CHICAGO (Reuters) - United Airlines Holdings Inc UAL.O and JetBlue Airways Corp JBLU.O are cutting flights and implementing cost controls in the most drastic actions by U.S. airlines to get ahead of depressed travel demand due to the spreading coronavirus.
The United measures, announced by executives in a letter to employees on Wednesday, include a 10% reduction in U.S. and Canadian flights and a 20% reduction in international flying in the month of April, with similar cuts planned in May.
JetBlue said in a memo Wednesday seen by Reuters that it was cutting capacity by approximately 5% “in the near term to address the fall in demand” as a result of the coronavirus and said it assessing if more cuts are needed.
JetBlue is taking other steps “aimed at preserving cash” including “delaying or canceling upcoming events and meetings” and “reducing hiring for frontline and support center positions.” It is also considering voluntary time-off programs and is “limiting non-essential spending.”
United is freezing new hiring except for critical roles, delaying 2019 merit salary increases for management and administrative employees and offering all U.S.-based workers the option of a voluntary unpaid leave of absence.
“We sincerely hope that these latest measures are enough, but the dynamic nature of this outbreak requires us to be nimble and flexible moving forward in how we respond,” United CEO Oscar Munoz and President Scott Kirby said in the letter.
The coronavirus emerged in the central Chinese city of Wuhan late last year and has spread globally with more than 94,000 cases and 3,220 deaths, according to a Reuters tally.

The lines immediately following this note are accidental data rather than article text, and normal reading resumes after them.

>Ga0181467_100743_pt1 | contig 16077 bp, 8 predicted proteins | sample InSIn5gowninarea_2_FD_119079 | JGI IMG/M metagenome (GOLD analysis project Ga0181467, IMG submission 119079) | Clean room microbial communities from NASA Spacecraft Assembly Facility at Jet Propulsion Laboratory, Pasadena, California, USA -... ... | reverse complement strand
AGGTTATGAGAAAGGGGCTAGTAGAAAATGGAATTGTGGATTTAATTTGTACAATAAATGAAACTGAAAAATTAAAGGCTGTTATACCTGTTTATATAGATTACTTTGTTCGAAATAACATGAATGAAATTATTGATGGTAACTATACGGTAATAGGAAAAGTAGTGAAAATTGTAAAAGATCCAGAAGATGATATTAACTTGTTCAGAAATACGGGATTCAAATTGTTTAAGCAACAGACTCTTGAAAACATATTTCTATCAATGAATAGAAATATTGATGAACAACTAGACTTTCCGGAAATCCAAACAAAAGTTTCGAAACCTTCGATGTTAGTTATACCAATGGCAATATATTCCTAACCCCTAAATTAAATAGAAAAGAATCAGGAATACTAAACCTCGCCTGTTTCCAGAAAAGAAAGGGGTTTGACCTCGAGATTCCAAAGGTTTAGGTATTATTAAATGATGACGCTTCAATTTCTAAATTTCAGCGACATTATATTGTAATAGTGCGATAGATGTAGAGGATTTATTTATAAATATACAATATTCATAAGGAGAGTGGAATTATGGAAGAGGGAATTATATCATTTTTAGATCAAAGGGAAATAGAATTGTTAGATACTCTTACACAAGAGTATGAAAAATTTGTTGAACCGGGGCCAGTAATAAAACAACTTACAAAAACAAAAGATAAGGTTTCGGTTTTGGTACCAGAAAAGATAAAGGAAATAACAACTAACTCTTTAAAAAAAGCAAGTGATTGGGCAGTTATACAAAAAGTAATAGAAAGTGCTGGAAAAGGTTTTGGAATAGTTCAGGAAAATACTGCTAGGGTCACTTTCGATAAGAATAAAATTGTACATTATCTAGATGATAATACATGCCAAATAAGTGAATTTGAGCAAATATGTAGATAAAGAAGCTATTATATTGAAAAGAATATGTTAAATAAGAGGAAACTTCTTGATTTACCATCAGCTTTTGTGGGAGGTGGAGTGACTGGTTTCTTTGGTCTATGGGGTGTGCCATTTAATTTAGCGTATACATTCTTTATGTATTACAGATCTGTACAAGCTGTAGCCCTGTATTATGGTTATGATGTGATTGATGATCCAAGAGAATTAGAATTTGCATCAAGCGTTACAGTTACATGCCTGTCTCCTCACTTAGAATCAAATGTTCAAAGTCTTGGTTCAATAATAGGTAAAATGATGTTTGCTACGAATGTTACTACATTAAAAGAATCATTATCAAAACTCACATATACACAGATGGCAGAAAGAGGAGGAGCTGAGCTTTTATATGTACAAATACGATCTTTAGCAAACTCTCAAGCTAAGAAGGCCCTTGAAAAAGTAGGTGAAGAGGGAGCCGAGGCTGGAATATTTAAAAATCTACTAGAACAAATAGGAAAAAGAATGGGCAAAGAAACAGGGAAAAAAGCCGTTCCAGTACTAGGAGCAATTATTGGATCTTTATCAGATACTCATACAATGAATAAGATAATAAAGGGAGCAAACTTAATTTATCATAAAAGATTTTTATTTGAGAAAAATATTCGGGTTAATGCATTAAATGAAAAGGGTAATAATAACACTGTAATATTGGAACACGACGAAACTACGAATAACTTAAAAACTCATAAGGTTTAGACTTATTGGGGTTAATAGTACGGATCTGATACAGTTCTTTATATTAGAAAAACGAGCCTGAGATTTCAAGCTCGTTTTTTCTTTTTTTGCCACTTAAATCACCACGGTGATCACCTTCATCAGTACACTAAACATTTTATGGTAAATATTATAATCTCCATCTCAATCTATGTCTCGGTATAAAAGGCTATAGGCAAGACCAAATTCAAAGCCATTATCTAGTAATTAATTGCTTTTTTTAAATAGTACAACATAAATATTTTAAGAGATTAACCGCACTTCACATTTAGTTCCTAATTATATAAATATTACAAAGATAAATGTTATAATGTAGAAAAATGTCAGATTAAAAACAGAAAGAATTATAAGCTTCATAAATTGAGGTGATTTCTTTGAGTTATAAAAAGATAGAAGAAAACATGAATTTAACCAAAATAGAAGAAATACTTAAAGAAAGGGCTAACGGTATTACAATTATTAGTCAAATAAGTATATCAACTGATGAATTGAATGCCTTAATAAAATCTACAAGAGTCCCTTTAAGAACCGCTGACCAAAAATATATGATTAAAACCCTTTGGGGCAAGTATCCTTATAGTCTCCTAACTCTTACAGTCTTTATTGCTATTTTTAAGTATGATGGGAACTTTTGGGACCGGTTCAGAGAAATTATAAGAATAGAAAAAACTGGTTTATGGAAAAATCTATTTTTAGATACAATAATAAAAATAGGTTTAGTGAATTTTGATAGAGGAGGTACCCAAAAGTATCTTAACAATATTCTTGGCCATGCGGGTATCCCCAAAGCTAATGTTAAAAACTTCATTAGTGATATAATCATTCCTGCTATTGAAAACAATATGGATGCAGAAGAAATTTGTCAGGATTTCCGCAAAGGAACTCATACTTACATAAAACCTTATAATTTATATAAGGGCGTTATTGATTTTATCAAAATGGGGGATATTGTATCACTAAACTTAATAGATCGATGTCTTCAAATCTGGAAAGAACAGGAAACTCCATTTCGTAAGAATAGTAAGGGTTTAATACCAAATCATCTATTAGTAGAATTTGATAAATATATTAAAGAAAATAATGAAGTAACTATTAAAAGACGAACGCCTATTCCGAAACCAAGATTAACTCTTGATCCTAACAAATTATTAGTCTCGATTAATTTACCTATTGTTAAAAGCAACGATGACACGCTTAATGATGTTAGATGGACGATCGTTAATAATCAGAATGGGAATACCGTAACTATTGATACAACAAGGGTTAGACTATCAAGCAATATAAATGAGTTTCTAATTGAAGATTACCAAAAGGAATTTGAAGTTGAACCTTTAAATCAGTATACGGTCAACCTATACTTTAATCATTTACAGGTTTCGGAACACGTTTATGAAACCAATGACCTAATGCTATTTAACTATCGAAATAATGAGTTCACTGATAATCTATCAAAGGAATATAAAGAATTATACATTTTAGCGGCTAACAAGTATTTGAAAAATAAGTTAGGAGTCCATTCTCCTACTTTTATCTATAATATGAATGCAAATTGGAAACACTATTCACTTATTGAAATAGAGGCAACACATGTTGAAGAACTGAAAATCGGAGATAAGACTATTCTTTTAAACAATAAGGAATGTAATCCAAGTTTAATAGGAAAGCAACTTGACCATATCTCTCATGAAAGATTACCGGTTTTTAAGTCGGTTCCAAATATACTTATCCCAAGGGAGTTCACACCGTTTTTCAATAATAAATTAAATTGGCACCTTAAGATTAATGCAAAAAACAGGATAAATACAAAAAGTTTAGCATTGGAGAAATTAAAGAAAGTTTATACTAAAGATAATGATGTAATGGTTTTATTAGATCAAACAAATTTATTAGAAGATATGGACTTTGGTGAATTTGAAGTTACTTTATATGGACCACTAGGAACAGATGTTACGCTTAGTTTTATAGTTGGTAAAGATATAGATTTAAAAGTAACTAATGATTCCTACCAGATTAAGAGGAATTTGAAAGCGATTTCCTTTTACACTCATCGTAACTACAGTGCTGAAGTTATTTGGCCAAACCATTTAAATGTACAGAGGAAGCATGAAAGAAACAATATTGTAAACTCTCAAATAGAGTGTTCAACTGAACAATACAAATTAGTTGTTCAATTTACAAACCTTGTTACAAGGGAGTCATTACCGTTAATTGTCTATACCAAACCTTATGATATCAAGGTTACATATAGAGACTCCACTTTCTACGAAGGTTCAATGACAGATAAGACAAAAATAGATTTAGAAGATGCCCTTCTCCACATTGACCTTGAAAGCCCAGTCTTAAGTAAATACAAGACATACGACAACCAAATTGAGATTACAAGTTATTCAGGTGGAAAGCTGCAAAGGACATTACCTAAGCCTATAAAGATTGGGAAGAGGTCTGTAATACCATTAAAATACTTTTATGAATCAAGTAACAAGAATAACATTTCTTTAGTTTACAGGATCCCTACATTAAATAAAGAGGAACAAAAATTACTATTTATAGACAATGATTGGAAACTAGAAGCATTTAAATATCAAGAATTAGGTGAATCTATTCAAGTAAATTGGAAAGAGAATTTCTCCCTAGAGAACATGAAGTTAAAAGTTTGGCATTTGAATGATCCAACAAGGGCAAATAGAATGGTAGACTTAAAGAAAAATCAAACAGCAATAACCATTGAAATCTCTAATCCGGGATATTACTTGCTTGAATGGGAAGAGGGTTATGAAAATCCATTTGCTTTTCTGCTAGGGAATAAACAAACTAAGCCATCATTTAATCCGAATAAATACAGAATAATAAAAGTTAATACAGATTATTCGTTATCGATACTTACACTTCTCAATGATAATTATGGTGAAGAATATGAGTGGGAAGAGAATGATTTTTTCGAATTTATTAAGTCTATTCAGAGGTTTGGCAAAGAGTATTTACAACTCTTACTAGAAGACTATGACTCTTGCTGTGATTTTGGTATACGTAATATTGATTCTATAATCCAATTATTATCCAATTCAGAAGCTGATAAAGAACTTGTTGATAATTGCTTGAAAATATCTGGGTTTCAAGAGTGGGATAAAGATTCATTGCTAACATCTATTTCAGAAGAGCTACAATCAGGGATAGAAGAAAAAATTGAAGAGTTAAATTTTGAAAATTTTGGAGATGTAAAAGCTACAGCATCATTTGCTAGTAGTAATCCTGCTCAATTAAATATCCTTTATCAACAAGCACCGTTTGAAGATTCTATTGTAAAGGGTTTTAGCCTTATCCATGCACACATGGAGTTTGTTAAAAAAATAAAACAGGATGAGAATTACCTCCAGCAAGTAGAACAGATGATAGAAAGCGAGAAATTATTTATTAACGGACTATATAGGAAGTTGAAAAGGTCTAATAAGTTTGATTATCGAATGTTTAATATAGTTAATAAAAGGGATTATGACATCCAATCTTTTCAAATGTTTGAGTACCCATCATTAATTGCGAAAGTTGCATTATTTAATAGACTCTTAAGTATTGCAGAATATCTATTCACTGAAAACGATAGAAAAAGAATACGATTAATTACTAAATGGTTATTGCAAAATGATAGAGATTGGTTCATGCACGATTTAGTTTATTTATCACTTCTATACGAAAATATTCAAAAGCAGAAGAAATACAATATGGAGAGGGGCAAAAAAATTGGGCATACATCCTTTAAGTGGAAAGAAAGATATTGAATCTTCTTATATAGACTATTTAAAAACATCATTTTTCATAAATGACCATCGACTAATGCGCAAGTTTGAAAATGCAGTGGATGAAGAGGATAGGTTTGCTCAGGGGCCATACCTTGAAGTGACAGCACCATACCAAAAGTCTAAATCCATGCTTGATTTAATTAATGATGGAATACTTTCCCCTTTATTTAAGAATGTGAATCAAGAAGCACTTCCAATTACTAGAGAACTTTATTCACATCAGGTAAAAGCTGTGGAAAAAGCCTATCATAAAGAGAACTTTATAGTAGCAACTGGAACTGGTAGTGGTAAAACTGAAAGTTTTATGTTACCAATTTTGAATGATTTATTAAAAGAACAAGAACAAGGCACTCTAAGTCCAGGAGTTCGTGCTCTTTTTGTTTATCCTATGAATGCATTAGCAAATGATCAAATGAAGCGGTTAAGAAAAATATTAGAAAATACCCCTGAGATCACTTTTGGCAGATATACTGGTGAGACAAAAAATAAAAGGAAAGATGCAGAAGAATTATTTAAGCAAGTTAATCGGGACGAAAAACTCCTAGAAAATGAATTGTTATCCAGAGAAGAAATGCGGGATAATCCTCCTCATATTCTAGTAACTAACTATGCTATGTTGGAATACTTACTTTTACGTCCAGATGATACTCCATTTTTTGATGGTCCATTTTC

Conferences and gatherings around the world have been canceled, and companies have changed work and travel plans. Plane maker Boeing Co itself on Wednesday said it was taking precautions including restricting travel to essential trips.
Chicago-based United’s announcement followed a meeting of U.S. President Donald Trump and the heads of major U.S. airlines at the White House where they discussed the effect of the virus on the industry and demand.
Concerns over the effect of reduced travel demand on airlines have hit airline shares and stoked fears of a financial bailout for the sector, an idea that the head of the U.S. Chamber of Commerce on Wednesday moved quickly to dismiss.
Trump also said on Wednesday that the airline executives had not asked for a bailout. After emerging from bankruptcy in the last decade and with new business models that include fees for everything from baggage to boarding, the U.S. airline majors are in a better financial position to weather a crisis, analysts have said.
The rapid, global spread of the virus has forced airlines to abandon their usual strategies for crisis management, which in the past have included lowering fares and redirecting flights to trouble-free areas.
Until now, United and other U.S. carriers had only reduced flying to the areas most hit by coronavirus cases, though international rivals Cathay Pacific Airways Ltd 0293.HK and British Airways recently announced broader reductions.
Leaders of the unions representing United’s pilots and flight attendants called the move a “responsible approach” to addressing the impact of COVID-19 on air travel.
In one effort to win over hesitant travelers, U.S. airlines have suspended rebooking fees for new ticket reservations.
Reporting by Tracy Rucinski in Chicago; additional reporting by David Shepardson in Washington and Peter Henderson in San Francisco; Editing by Matthew Lewis and Cynthia Osterman
Our Standards: The Thomson Reuters Trust Principles.